The pyramid is one way to look at the coaching activities that offer some insights into the profile of those being coached.
Why is coaching a worthwhile activity with high popularity as a profession?
Many want to do it and some do it so well that their services are in high demand that people are willing to subject themselves to a level of vulnerability that they would only do with a doctor in normal circumstances. Why do we share our feelings with a stranger with someone we address with the title of Dr?
I speculate there are three reasons.
The person is a doctor which is a recognised credential from recognised medical institutions.
We are in pains and discomfort that are unbearable or make us fearful that our conditions may not improve or get worst if not addressed.
We want relief.
There is no far-fetched claim that coaches are doctors. The comparison is useful when it is used to highlight that coaches don’t focus on themselves but on the persons they are coaching. The main difference is that coaching relies on self-diagnosis and personal accountability from the people they coach. There are no thermometers to inform of high temperatures. No x-ray machines to detect fractures. No ultra-sound equipment to show us the internals. No medicine or operating table.
The coaches lack the resources from industries like pharmaceuticals or government agencies that are well funded to produce “solutions” for the health problems of people who want help.
In the coaching profession, the only tool is the coaching session in which there are some dynamics in play. First, coaches must believe that people can solve their own problems. Second, the persons being coached must want to know their problems or at least be aware of their own ability to do something. Lastly, the persons being coached must want to take action.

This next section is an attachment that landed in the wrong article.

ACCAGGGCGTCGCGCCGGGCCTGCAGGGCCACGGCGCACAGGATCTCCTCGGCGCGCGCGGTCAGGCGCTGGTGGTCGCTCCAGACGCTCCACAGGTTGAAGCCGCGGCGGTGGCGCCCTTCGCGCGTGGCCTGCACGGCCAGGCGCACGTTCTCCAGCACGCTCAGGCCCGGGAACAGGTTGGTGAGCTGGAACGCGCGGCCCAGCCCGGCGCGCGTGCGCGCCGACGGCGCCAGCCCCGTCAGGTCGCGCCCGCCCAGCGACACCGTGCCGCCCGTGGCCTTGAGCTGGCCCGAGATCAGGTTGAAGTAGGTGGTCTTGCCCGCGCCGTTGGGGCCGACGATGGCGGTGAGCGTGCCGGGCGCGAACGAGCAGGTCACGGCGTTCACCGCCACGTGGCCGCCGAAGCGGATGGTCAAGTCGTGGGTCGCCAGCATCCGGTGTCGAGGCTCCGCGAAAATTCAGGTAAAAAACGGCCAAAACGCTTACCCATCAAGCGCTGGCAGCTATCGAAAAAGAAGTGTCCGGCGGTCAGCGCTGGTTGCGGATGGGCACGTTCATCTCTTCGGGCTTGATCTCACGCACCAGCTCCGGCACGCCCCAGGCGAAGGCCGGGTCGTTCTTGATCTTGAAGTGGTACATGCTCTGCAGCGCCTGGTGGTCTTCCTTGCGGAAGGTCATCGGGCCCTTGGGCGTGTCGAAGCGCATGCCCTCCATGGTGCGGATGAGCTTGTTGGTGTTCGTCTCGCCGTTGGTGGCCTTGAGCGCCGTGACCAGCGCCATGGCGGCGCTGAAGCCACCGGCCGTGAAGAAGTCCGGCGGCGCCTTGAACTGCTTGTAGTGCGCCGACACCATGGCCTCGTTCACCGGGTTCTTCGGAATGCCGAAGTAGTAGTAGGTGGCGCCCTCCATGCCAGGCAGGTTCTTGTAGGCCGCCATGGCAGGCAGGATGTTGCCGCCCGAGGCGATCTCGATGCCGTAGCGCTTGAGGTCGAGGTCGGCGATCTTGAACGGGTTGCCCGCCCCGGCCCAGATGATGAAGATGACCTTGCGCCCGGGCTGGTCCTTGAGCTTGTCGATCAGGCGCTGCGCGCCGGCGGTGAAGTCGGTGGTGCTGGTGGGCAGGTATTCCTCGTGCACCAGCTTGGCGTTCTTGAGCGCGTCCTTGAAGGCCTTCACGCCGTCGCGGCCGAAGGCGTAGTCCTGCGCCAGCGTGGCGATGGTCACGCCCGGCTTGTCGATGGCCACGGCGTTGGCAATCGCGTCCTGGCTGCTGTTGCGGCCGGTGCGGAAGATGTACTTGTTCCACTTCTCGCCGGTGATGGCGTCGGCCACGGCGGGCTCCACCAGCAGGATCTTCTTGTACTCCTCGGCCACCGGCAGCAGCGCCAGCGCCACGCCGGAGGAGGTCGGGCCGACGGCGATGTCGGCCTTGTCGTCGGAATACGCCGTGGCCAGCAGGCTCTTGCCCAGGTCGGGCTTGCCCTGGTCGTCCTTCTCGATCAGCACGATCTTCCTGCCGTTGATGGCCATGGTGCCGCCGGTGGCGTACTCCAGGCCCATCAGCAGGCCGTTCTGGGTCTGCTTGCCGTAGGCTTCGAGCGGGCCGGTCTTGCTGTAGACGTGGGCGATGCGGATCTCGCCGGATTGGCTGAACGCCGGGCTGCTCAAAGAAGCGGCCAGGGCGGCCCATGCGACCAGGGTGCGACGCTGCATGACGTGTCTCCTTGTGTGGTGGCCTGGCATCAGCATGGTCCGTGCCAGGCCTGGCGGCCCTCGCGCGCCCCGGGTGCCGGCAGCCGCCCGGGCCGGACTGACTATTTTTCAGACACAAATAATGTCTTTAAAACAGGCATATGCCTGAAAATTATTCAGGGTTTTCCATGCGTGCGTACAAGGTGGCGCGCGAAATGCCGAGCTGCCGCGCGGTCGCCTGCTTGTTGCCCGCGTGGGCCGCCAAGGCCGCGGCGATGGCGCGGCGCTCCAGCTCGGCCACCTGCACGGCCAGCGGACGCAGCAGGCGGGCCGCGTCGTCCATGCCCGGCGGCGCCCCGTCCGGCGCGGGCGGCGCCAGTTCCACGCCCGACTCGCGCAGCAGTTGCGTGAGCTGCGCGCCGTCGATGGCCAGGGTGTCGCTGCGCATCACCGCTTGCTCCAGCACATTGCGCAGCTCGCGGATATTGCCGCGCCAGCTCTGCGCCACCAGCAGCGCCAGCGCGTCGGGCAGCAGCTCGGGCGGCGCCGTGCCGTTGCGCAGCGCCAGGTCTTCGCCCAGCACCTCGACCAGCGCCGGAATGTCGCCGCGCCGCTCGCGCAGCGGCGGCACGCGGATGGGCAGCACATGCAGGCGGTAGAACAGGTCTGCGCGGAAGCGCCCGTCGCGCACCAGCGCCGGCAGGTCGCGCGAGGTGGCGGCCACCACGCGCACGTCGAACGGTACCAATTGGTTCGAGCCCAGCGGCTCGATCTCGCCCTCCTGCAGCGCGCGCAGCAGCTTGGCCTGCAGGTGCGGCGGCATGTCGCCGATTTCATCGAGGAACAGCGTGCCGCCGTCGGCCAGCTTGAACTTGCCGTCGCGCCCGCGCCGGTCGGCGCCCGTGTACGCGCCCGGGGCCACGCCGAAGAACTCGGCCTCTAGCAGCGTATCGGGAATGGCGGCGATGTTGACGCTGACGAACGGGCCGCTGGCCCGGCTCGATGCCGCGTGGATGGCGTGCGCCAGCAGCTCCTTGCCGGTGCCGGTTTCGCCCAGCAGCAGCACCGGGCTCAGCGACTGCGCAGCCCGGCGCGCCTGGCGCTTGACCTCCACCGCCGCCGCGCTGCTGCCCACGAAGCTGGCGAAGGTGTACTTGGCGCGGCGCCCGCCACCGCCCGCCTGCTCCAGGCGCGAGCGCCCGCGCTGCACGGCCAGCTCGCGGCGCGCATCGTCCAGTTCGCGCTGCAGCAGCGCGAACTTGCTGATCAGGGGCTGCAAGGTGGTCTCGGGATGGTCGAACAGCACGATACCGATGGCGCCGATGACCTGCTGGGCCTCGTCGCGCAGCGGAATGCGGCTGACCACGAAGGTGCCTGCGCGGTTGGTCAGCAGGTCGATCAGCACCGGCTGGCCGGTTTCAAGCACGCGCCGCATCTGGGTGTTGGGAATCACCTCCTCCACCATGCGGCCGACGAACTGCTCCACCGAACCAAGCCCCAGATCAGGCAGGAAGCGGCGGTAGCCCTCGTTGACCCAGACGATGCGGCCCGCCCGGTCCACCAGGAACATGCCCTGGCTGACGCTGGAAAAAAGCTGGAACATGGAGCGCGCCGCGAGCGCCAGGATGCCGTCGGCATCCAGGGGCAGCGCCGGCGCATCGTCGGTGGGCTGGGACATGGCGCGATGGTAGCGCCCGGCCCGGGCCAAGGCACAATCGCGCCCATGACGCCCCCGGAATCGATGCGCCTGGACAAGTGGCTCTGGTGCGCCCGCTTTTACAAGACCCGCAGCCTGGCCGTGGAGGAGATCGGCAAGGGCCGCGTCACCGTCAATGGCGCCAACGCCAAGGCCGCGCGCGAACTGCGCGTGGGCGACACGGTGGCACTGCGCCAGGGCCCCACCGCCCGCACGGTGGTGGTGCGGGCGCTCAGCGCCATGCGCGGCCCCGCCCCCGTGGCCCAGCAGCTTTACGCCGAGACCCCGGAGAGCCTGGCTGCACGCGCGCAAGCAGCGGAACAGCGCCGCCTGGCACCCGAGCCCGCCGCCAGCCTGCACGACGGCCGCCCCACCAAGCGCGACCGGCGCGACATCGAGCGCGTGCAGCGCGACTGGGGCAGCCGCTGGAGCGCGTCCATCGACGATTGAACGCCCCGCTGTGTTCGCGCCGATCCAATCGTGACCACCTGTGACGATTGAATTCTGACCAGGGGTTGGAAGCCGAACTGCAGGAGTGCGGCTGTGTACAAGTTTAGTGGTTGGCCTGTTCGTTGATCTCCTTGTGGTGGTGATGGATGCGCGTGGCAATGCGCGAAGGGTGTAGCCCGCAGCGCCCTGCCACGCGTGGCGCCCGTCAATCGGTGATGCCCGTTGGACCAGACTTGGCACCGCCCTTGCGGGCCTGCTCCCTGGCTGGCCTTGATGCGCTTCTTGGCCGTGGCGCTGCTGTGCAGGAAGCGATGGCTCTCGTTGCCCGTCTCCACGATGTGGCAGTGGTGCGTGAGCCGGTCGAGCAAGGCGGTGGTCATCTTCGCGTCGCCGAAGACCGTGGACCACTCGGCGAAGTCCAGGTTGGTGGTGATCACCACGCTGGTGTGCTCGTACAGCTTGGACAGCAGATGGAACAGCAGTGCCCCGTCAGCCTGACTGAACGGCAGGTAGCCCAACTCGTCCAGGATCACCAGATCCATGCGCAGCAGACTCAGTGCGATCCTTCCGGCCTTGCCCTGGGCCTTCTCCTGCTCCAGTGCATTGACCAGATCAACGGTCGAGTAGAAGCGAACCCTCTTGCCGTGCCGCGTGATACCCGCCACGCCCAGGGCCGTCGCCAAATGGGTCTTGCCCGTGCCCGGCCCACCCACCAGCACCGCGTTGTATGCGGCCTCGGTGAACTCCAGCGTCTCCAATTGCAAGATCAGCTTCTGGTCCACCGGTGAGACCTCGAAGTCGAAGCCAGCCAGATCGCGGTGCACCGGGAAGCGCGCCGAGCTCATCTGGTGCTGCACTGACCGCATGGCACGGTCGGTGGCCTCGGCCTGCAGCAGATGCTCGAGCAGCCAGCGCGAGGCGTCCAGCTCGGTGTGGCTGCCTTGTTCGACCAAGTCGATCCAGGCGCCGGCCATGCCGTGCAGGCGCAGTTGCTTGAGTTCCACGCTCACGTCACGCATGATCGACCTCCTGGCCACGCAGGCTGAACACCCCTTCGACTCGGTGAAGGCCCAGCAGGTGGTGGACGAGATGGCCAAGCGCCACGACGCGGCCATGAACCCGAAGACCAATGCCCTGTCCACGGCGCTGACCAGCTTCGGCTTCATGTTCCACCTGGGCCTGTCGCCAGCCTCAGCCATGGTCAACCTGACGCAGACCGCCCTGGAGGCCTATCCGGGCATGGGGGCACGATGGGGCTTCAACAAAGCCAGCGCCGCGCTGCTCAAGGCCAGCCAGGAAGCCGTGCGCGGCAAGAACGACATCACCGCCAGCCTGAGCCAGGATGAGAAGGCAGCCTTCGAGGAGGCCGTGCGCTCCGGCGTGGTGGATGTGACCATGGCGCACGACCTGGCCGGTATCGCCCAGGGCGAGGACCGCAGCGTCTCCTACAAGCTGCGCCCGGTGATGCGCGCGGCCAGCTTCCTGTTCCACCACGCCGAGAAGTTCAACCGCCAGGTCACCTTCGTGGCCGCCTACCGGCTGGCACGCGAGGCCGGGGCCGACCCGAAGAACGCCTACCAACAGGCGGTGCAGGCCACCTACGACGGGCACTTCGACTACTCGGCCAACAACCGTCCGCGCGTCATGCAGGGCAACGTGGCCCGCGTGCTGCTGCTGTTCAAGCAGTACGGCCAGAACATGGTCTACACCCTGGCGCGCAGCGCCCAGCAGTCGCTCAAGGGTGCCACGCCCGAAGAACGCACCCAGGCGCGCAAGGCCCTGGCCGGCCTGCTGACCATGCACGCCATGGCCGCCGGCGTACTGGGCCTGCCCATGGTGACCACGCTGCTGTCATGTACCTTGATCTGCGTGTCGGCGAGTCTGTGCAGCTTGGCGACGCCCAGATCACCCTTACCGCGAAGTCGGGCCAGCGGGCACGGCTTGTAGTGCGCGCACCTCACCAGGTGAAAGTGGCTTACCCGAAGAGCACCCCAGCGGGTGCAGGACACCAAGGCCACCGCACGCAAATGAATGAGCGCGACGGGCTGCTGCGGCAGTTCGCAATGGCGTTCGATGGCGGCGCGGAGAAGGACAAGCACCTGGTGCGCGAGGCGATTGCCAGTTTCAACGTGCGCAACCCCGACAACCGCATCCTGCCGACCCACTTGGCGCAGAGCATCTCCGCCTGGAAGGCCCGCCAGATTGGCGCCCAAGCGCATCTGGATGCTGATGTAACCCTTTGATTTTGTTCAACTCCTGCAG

The coaching pyramid depicts the two basic types of coaching sessions – professional coaching sessions and practice activities.
The professional sessions focus on the problems and outcomes for the client. The International Coach Federation (ICF) defines coaching as a formal relationship between a coach and a client. It is a relationship that involves confidentiality, ethical behaviours, and conversations with the sole purpose of empowering the client to take action in solving their problems.
The practice sessions are activities that prospective coaches use to practise and develop their coaching skills. There are the peer coaching sessions that the coach-instructors use to guide their students on the use of conversations and communication techniques in the development of a coaching tool kit.
During the early stage of a coach’s professional development, the accumulated hours of the coaching sessions are used to gain credentials from institutions that require a certain number of coaching hours in the issuing of different levels of credentials. For example, coaches must have 100 coaching hours to be eligible to apply for the Associate Certified Coach (ACC) credential and 500 hours for the Professional Certified Coach (PCC) recognition.
At the base of the coaching pyramid, we have many coaches who engage in Peer Coaching to develop their skills and gain experience to build up their coaching capabilities. This is an important and necessary part of a coach’s development journey.
Moving up from the base of the coaching pyramid, there are three types of coaching activities. Community Coaching is when the session is not a paid one. The coaches do it on the pro-bono basis. It is important to note that although there is no financial consideration, the professional standards of practice expected of the coaches remain. The clients in community coaching are people with real problems that require attention and solutions.
Further up the pyramid, we have an area that is best described as Sponsored Coaching – which is a situation where the coaching sessions are paid one and the payment are not from the clients but by sponsors who want to support people who may benefit from the coaching sessions by professionals.
At the apex of the coaching pyramid, we have what we describe here as Enterprise Coaching; which simply means that clients are people with the ability to pay for the services of professional coaches.
The professional levels of coaching – whether they are community, sponsored or enterprise in context, are where most coaches aspire to be doing. And coaching at these levels requires high standards of confidentiality, ethics and responsibility towards the people being coached.
To find out more information about the professional coaching journey, you may contact one of our career advisors at firstname.lastname@example.org